Ch 6. Entropy Multimedia Engineering Thermodynamics Entropy Tds Relations EntropyChange IsentropicProcess IsentropicEfficiency EntropyBalance (1) EntropyBalance (2) ReversibleWork
 Chapter 1. Basics 2. Pure Substances 3. First Law 4. Energy Analysis 5. Second Law 6. Entropy 7. Exergy Analysis 8. Gas Power Cyc 9. Brayton Cycle 10. Rankine Cycle Appendix Basic Math Units Thermo Tables Search eBooks Dynamics Statics Mechanics Fluids Thermodynamics Math Author(s): Meirong Huang Kurt Gramoll ©Kurt Gramoll THERMODYNAMICS - THEORY

Entropy Change of Pure Substances The Entropy of a Pure Substance Determined by Tables

The entropy of a pure substance is determined from tables in the same manner as other properties such as v, u, and h. The value of entropy at a specified state is determined just like any other property.

• Compressed liquid: from tables
• Saturated liquid (sf): from tables
• Saturated mixture: s = sf + xsfg
where
x = quality
sfg = sg - sf
• Saturated vapor (sg): from tables
• Superheated vapor: from tables

If the compressed liquid data are not available, the entropy of the compressed liquid can be approximated by the saturated liquid at the same temperature.

scompressed@T,P = sf@T

 Saturated Water Temperature Table Saturated Water Pressure Table Superheated Steam Table
Water Tables

Entropy Change of Solids and Liquids

For an incompressible substances, the specific volume does not change during a process. That is,

dv = 0

du = c(T) dT

Most solids and liquids can be approximated as incompressible substances. The entropy change of solids and liquids can be obtained by applying the above two equations to the first Tds equation. The entropy change during a process 1-2 is  Constant Specific Heat Used in Small Temperature Interval

If the temperature variation (T2 - T1) is small over the entire process, an average specific heat (cave) is used and treated as a constant (constant-specific-heats assumption). Then the entropy change can be evaluated by Entropy Change of Ideal Gases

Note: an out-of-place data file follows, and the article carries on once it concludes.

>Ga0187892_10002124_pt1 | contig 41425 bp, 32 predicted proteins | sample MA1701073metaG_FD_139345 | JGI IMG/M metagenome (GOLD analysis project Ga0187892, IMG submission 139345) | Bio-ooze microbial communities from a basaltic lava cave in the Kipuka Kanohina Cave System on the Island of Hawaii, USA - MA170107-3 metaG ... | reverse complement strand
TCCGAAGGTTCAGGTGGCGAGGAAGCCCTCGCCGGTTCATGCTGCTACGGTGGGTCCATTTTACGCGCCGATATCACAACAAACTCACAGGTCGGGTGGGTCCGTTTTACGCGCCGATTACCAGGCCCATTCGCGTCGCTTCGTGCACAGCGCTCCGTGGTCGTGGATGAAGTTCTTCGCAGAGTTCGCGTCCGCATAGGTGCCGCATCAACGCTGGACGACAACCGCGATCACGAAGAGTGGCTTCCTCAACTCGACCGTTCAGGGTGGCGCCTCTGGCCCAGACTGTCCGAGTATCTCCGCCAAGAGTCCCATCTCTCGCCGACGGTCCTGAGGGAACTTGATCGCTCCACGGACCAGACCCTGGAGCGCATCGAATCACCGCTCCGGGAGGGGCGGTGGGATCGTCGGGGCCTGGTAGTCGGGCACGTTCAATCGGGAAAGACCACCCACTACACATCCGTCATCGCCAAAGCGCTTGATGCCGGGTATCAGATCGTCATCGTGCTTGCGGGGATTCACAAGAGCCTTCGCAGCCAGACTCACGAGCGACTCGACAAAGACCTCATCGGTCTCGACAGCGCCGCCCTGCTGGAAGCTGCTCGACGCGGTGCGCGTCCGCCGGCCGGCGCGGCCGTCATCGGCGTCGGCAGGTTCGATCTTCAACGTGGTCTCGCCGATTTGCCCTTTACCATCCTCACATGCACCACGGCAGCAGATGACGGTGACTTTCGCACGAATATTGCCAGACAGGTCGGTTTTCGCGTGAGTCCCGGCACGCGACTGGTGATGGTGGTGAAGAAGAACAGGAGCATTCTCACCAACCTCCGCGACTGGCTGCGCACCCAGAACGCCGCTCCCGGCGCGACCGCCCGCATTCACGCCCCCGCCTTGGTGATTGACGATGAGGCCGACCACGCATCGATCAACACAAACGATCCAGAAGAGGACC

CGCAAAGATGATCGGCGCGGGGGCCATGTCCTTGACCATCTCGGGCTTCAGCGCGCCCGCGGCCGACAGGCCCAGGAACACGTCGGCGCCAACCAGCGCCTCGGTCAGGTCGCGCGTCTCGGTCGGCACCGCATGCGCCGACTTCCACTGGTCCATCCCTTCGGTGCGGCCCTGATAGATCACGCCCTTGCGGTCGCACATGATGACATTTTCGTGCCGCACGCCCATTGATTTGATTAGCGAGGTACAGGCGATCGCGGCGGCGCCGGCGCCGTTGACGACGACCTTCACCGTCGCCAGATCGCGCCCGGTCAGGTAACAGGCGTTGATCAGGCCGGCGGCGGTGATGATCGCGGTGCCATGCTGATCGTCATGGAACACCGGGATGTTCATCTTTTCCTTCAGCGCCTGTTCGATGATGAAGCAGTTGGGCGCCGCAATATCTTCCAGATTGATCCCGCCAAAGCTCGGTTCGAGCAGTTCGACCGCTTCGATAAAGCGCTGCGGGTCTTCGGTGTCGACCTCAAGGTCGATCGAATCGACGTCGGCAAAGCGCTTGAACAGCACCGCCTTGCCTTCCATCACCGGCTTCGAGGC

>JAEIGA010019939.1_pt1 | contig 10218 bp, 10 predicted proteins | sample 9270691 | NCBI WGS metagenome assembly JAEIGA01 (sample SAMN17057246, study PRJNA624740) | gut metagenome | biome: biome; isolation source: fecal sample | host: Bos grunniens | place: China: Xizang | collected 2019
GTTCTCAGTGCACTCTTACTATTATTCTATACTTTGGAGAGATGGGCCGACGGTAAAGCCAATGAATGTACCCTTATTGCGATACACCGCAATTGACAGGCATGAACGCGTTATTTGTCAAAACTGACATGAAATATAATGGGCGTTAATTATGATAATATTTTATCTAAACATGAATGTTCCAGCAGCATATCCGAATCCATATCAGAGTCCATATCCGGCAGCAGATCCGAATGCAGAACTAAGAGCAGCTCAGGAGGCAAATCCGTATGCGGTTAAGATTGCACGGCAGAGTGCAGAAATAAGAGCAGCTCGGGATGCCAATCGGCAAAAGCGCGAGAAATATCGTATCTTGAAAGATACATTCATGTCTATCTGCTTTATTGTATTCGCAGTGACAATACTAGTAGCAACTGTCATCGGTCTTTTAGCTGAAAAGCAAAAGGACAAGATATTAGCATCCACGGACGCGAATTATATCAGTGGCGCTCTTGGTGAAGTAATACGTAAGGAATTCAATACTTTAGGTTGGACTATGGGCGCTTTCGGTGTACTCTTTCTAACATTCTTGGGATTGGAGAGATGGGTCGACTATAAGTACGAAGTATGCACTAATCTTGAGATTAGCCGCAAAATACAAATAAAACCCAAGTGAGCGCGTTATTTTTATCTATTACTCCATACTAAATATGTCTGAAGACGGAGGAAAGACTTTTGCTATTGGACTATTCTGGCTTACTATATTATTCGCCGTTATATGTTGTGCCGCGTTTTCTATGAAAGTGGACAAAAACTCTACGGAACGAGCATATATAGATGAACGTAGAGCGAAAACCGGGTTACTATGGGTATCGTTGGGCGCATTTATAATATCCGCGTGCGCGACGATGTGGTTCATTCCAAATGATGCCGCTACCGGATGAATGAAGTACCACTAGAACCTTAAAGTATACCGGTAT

The property relations for ideal gases are:

pv = RT
du = cvdT
dh = cPdT

The first relation of entropy change for ideal gases is obtained by replacing P by RT/v and du by cvdT in the first Tds equation:

Tds = du + Pdv
= cvdT + RTdv/v

ds = cvdT/T + Rdv/v

Integrating ds from state 1 to state 2 gives the first relation of entropy change for ideal gases. The second relation of entropy change for ideal gases is obtained by replacing v by RT/P and dh by cPdT in the second Tds equation:

Tds = dh - vdP
= cPdT - RTdP/P

ds = cPdT/T - RdP/P

Integrating ds from state 1 to state 2 gives the second relation of entropy change for ideal gases. A common approximation is made by assuming that the specific heats of ideal gases are constants if the temperature variation is small (constant-specific-heats assumption). Replacing cv and cP with constants cv,av and cP,av in the first and second relations of entropy change and integrating from state 1 to state 2 gives,  Function s0 is a Function of
Temperature only Approximate Analysis and
Exact Analysis of Entropy Change
during a Cooling Process

If the temperature variation is large, the variation of specific heats with temperature should be considered and relations between cv(T), cP(T) and temperature are needed to integrate the first and second relations. For convenience, a function s0, standard-state entropy, is defined as s0 is a function of temperature only and is tabulated with temperature. Absolute zero is used as the reference temperature.

Replacing T as T1 and T2 in the above definition gives Then the entropy change of ideal gases during a process 1-2 is